sqrlScript: Combined Language Scripts

Description Example Script #1 Example Script #2 Example Script #3 Example Script #4 Note See Also Examples

Description

This material does not describe a function, but (rather) the SQRL script file format for SQL with embedded R.

For instructions on how to submit (run) these scripts from file, refer to sqrlUsage.

The following (very simple) example scripts won't necessarily work with your own version of SQL or your own data source.

Example Script #1

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-- My file
select 1;
select 2;
select 3;

Commentary on Example Script #1

Multi-statement SQL files can be copied directly from “SQL Developer” (or similar application). Each of the (above) three queries will be submitted in turn. Only the final result will be returned to the R calling environment (in this case, a data frame containing a single value of 3).

Example Script #2

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-- This is SQL
select
  <R>
    # This is R
    if (exists("x")) {
      x
    } else {
      0
    }
  </R>
/* This is SQL */
from
  dual

Commentary on Example Script #2

SQRL supports the embedding of R within SQL, via XML-style tags (<R> ... </R>), as above. This enables (explicitly and/or implicitly) parameterised SQL queries.

In this example (above), if the variable x was explicitly passed to the query, then the supplied value will be used (see sqrlUsage). If x was not explicitly passed, then it can be inherited (implicitly passed) from the calling environment. In this case, if x was not explicitly supplied and also does not x exist within the calling environment, then a default value of 0 will be used.

SQL comments are allowed within R (<R> ... </R>) sections, so that SQL syntax highlighting can be better applied to the file. R comments are not allowed within SQL sections

Nested SQL queries can be made from within <R> ... </R> tags. However, <R> ... </R> tags cannot be nested.

Example Script #3

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-- SQL statement, ending on a semi-colon.
use mydatabase;

/* SQL statement, ending on a <do> tag. */
create table mynewtable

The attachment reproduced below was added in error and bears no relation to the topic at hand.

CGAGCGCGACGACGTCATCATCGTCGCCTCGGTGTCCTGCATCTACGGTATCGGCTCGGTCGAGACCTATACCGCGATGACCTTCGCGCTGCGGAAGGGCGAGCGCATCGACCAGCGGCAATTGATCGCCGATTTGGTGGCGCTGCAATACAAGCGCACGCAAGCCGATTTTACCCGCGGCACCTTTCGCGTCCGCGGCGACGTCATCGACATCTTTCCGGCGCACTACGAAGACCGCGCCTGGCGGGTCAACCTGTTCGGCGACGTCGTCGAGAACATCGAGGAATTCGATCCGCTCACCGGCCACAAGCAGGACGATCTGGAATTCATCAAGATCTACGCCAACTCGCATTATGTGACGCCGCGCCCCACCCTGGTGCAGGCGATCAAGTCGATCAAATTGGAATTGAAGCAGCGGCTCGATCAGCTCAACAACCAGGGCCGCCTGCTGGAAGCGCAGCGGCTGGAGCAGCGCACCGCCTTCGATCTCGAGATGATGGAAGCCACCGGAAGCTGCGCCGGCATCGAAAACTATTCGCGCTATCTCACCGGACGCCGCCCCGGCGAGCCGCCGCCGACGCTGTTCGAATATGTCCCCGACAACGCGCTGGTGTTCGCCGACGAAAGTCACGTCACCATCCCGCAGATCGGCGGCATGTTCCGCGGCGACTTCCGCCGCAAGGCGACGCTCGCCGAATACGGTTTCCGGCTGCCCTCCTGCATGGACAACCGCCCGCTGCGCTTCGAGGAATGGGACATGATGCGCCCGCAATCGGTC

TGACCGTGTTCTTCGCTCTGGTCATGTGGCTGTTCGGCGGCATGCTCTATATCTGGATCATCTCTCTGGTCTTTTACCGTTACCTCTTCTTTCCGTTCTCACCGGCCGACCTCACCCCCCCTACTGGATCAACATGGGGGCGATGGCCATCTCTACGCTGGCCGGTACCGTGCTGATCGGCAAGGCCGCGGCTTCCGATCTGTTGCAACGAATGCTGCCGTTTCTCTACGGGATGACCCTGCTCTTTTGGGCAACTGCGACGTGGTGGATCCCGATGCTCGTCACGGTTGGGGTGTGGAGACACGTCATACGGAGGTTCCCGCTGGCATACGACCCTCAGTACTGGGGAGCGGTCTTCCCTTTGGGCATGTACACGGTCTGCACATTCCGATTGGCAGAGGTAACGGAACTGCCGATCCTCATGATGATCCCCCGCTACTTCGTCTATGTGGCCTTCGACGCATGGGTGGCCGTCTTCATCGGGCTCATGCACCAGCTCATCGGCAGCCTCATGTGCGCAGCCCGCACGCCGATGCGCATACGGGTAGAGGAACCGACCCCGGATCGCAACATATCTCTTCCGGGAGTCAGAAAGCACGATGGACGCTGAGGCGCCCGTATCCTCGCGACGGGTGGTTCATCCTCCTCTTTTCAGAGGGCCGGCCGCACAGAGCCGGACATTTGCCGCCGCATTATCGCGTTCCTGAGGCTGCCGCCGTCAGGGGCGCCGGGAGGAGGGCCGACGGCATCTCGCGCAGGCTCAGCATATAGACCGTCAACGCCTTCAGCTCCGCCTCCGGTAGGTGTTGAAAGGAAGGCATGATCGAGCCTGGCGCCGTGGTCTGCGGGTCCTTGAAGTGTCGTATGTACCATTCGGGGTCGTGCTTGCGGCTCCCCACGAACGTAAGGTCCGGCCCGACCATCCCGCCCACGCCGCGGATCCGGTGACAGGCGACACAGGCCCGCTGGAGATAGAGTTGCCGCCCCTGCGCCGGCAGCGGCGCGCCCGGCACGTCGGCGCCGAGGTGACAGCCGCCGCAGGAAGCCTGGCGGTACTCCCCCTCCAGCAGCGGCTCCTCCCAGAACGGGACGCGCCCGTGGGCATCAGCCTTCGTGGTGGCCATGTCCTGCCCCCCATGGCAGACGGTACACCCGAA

as select columnA, columnB
from originaltable
<do>

-- SQL query, ending on a <result> (assignment) tag.
-- In this case, the result of the query (a data frame)
-- is assigned to an R variable 'a' (within a temporary
-- working environment communal to this script).
select max(columnA)
from mynewtable
<result -> a>

# Manipulate the result in R, then
# proceed to the next SQL statement.
b <- runif(1)
a <- as.numeric(a) + b
<do>

-- Use the earlier result in a new query.
select columnA, columnB from mynewtable
where columnA > <R> a * b </R>
and columnB < <R> z <- 5; z + 2 </R>
<result -> x>

-- Only the result of the final operation
-- is returned at the end of the script.
return(list(minA = min(x$columnA),
            maxB = max(x$columnB))

Commentary on Example Script #3

SQL statements are terminated by any one of a semicolon, a <do> tag, a <result> tag, or the end of the file. After a <result> tag, statements are interpreted as R (as opposed to SQL) until either a <do> tag, or the end of the file, is encountered. Following a <do> tag, statements are interpreted as SQL.

In the case of a <result -> var> tag, the SQL query result is assigned to an R variable var within the script's temporary working environment. This variable can be arbitrarily manipulated in R, and the result of that manipulation used as part of a subsequent SQL query.

With the exception of the name of the target (assignment) variable within a result tag, tags are not case sensitive. When the name of the target variable is either “null” or “NULL”, then the query result is not assigned into the working environment (as with a <do> tag), but the subsequent script is still interpreted as R (unlike with a <do> tag).

After the end of the script, the working environment is lost, along with any variables within it. Only the final result is returned to the calling environment.

Example Script #4

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-- R sections can be used to set temporary variables.
<R>
columns <- list("columnA", "columnB")
wordlist <- list("'red'", "'blue'")
conditions <- c("and columnA < 2", "and columnD > 4")
<do>

-- Now the query.
select
  <R> columns </R>
from
  dbname.tablename
where
  columnC in (<R> wordlist </R>)
  <R> conditions </R>
  
-- End the script here.
-- The statements below are ignored.
<stop>
  and columnA > 0

Commentary on Example Script #4

Whereas <R> ... </R> sections are embedded within SQL (which may be blank), <R> ... <do> sections exist outside of any SQL. While the result of an <R> ... </R> section is substituted back into the surrounding SQL (and will form part of the query), an <R> ... <do> section is simply evaluated within the script's working environment. Although a <result -> null> ... <do> section may be preceded by SQL (which will be submitted prior to evaluating the section), an <R> ... <do> section may not be (the two sections being otherwise equivalent).

Lists are inserted comma collapsed. Vectors are inserted newline collapsed.

A <stop> tag imitates the end of the file, and can be used to interrupt a script for debugging.

Note

The verbose parameter toggles verbose output when running scripts (see sqrlParams).

See Also

sqrlConfig, sqrlUsage

Examples

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# Define a new data source.
sqrlSource("mire", "dsn=Mire")

## Not run: 
# Submit a SQL script to the source.
mire("my/script.sql")

# Submit a SQRL script to the source.
mire("my/script.sqrl")

# Submit a SQRL script, with explicit parameter values.
mire("my/parameterised/script.sqrl",
      day = Sys.Date(), colour = "'blue'")

## End(Not run)

SQRL documentation built on Oct. 12, 2018, 9:05 a.m.